In this article we want to try to make you understand a little better; what is the Polygon network in which the JamonSwap project currently circulates, as well as its MATIC token, the PoS (Proof of Stake) and the validators nodes. And the benefits that we can obtain by being part of this ecosystem.
On 19 May 2019 Polygon (MATIC) was born, but what exactly is it?
Polygon (MATIC) is a scalability project that allows decentralised applications to run on a network with lower fees and higher speed without compromising the security and interoperability offered by the Ethereum platform. The Polygon network operates through a sidechain that connects to the Ethereum network allowing for further processing of the Blockchain.
Polygon also allows both public and private cross-chain operation.
How does MATIC make scalability and processing faster and at a lower cost?
Polygon uses a side-chain PoS (side-chain or parallel) where transactions are processed and uses Plasma technology to bridge all operations from the parallel chain or the main chain (Ethereum) creating a record of the transactions that ensures that they have taken place.
In other words, it verifies and processes transactions in parallel on its chain at a low cost and then sends them to the blockchain where they are to be stored, thus minimising transaction costs and allowing a huge ecosystem of DApps (decentralised applications) to be born and grow using this technology.
MATIC is clearly at the forefront of projects seeking interoperability, connecting different blockchains with each other, although its competitors are also powerful, such as Polkadot, Cosmos and Kusama.
The $MATIC token
It currently has a circulating supply of 6,877,830,774 MATIC tokens and a maximum supply of 10,000,000,000 MATIC tokens.
The token was offered in private investment rounds (seed capital) where in the first round 209,000,000 MATIC were sold for $163,000.
Then there was an offer to early supporters of 171,000,000 MATIC for $444,000.
And an IEO of 1,900,000,000,000 MATIC for $5,000,000. What is an IEO? It is like an ICO but offered through an initial exchange offering.
What is proof of stake?
A proof of stake algorithm, also known by the acronym PoS, is a distributed consensus protocol for distributed networks that secures a network of a cryptocurrency by requesting proof of ownership of those coins.
With PoS, the probability of finding a block of transactions – and receiving the corresponding reward – is directly proportional to the amount of coins one has accumulated. In the Proof of Stake system, the creator of the next block is determined by a random system. This system is based on how many cryptocurrencies a user has and, in some cases, also takes into account how long they have held those coins.
Translated as proof of participation, this technology is based on the trust that is given to a participant within a network, based on their own interests within the network.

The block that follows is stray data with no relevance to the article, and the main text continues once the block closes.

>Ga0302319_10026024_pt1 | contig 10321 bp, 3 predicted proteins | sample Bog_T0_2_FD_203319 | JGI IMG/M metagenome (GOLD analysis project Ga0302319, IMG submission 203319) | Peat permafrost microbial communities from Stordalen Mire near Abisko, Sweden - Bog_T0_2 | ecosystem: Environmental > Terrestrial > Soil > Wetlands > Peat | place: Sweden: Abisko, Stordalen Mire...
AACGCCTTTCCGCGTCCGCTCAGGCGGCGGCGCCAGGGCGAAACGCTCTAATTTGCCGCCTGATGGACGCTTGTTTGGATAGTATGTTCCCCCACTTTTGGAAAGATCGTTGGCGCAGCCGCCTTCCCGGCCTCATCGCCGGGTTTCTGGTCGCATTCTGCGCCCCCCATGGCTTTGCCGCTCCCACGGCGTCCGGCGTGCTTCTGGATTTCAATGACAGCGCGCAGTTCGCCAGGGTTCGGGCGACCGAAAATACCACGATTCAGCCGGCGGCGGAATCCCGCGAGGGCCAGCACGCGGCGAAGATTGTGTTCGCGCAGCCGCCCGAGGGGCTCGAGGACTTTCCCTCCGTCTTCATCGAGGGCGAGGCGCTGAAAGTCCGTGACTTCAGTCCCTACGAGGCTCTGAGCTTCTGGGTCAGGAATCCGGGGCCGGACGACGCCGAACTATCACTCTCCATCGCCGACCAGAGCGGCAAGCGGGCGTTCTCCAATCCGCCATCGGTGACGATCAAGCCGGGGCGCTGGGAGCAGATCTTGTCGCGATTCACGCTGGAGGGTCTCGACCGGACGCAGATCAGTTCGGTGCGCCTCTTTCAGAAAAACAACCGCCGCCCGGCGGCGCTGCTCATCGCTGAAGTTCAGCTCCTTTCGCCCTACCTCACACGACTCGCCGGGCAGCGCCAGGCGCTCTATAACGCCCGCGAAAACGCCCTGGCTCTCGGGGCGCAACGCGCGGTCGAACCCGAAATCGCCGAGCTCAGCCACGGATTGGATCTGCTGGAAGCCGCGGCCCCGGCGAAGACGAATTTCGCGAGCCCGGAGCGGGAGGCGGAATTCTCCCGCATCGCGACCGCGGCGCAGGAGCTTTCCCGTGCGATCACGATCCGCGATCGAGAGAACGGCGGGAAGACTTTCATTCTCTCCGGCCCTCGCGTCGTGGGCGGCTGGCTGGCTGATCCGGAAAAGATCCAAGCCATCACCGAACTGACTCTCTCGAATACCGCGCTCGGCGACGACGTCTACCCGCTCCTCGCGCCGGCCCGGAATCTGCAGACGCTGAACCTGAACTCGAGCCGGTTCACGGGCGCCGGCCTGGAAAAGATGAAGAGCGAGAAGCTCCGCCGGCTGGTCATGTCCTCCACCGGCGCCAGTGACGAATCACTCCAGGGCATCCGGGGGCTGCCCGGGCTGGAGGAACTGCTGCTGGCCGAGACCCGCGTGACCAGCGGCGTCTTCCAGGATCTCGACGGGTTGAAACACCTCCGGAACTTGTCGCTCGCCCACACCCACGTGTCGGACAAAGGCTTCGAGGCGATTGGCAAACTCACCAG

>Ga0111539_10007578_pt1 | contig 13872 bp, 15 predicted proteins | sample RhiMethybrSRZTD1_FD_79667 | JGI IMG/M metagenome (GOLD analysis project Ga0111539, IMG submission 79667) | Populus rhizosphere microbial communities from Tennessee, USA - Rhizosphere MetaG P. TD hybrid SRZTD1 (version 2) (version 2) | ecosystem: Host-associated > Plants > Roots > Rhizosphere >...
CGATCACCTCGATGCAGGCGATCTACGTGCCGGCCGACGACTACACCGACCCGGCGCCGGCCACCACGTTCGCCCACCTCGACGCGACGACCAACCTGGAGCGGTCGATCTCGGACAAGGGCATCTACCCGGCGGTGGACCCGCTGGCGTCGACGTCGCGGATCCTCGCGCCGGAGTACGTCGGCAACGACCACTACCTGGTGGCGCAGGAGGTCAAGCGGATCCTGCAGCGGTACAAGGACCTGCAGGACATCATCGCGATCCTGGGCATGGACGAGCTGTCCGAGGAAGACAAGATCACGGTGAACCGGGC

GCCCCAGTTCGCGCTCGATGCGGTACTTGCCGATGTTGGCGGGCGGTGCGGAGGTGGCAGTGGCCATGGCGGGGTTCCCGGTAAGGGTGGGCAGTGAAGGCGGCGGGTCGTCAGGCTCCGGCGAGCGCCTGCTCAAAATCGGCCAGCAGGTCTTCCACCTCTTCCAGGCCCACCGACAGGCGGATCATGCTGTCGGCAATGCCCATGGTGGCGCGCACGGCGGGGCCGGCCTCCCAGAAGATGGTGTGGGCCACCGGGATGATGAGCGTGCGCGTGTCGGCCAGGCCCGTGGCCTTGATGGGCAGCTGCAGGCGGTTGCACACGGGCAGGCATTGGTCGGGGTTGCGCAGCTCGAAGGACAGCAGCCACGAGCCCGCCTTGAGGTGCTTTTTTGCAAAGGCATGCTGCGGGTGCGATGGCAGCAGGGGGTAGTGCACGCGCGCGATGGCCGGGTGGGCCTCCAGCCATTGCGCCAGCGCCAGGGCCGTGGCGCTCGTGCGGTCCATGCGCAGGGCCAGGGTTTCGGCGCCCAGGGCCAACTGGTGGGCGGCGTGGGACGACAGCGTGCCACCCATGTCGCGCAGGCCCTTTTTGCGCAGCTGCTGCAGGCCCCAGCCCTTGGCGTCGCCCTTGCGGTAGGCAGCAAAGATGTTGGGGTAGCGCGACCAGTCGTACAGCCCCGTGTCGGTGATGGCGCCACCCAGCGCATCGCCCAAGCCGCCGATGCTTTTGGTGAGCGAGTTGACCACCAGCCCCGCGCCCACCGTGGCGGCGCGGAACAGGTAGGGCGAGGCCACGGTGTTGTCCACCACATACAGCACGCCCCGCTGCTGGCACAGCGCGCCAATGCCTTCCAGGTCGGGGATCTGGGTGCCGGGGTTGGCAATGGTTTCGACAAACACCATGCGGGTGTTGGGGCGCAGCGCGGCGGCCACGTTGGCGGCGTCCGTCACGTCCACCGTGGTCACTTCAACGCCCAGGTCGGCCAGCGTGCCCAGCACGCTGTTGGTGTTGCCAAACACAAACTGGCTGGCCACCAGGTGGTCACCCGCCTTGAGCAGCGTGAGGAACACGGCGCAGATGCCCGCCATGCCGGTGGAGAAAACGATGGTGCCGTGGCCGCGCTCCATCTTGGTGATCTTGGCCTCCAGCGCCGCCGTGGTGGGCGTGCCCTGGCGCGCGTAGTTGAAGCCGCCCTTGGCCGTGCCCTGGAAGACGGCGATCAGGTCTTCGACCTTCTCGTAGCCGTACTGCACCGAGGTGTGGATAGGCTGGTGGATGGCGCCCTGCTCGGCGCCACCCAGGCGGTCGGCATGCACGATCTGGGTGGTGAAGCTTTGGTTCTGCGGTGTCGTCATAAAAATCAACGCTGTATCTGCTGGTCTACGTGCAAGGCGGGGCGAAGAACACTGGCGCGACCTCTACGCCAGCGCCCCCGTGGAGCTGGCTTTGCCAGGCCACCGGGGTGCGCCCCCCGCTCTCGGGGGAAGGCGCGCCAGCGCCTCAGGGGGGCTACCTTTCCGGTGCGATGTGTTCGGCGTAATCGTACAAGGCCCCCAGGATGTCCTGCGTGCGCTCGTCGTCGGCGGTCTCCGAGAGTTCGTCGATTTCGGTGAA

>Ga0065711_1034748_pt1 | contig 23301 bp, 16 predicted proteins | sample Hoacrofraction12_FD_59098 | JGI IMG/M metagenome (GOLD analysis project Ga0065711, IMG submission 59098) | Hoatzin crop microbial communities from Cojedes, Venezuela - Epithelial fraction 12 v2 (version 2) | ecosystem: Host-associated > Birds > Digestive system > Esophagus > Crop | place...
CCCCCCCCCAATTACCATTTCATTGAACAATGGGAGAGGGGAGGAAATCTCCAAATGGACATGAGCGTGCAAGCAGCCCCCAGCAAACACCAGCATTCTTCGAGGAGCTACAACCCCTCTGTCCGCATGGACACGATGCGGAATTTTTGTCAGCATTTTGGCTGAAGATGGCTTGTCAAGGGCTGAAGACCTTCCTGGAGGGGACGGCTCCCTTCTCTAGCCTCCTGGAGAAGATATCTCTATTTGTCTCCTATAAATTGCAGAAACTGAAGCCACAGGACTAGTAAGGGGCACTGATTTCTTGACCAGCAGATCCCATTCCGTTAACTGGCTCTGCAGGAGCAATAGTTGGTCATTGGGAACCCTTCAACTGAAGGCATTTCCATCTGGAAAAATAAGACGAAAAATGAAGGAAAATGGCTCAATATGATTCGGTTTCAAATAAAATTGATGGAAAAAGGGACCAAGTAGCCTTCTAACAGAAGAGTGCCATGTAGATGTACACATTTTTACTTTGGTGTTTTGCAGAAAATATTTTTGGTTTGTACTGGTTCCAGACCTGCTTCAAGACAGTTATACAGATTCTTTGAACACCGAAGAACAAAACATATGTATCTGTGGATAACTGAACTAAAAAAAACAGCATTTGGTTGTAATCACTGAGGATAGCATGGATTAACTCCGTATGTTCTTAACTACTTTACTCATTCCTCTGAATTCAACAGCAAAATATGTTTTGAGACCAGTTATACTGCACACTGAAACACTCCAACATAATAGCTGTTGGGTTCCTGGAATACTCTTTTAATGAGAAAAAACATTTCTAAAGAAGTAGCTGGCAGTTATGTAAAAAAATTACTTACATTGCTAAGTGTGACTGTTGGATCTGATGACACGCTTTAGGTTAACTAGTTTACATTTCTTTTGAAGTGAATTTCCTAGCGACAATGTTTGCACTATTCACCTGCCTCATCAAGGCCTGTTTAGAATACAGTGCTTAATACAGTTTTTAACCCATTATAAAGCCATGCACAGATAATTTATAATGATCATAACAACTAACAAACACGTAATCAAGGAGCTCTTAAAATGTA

In this way, they are allowed to validate transactions, giving more power to those who have more coins, assuming that they will act correctly, since otherwise they would jeopardise their own interests.
However, being a random system avoids centralisation; otherwise, the richest individual would always create the next block by constantly increasing his wealth and control.
Where are transactions validated? – Validators nodes
Proof of Stake (PoS) is a mechanism that determines which node approves the addition of a new block to the blockchain based on the amount of assets held.
Validators nodes in cryptocurrencies are all the hardware (computers) that are connected to a network on which the blockchain of a cryptocurrency is supported. These nodes are the ones that run the software on which the blockchain and therefore the cryptocurrency is based.
Proof of Stake demands that the user proves possession of a certain amount of coins (their stake) in order to claim. validate additional blocks on the blockchain and receive the reward.
What are the benefits of having validators nodes on the Polygon (MATIC) network?
MATIC staking can be done by operating your own node, delegating your staking to another node, or third party staking funds.
The selected validator will receive their reward as a transaction fee on the network, the maximum APY (annual percentage yield) for this coin is just over 14%.
Who has custody of the tokens that are staked?
Tokens that are staked are locked into a smart contract deployed on the Ethereum blockchain. Validators do not have actual custody of the tokens delegated to them.
Some of the validators nodes of major exchanges and companies
|Exchange||Current rate||Lock-up period||Limit|
|JamonSwap||11%||No Lock-up / Flexible|
What does JamonSwap offer with its validator node?
Network participants who create their own validator nodes have the ability to choose what fee they keep from the returns generated by the total stake tokens in the node; although the usual fee is 5%; giving users who make stakes an APY of around 9.5%. JamonSwap is going to reduce this fee to 3% and will be able to offer an APY of 11%; based on the performance of the node taking into account the current calculations.
This 3% fee could be used to pay the gas commissions that the node generates when interacting between the side-chain and the Ethereum blockchain in this case. Or the maintenance of the PC where the node is located, whether physical or in the cloud; but this fee will be used as a system for re-buying and burning the native token of the DEX JamonSwap ($JAMON). Thus seeking the greatest benefit for the members of the community both by receiving a higher APY; when making stakes, as well as by burning the $JAMON token itself using the profits generated by the node.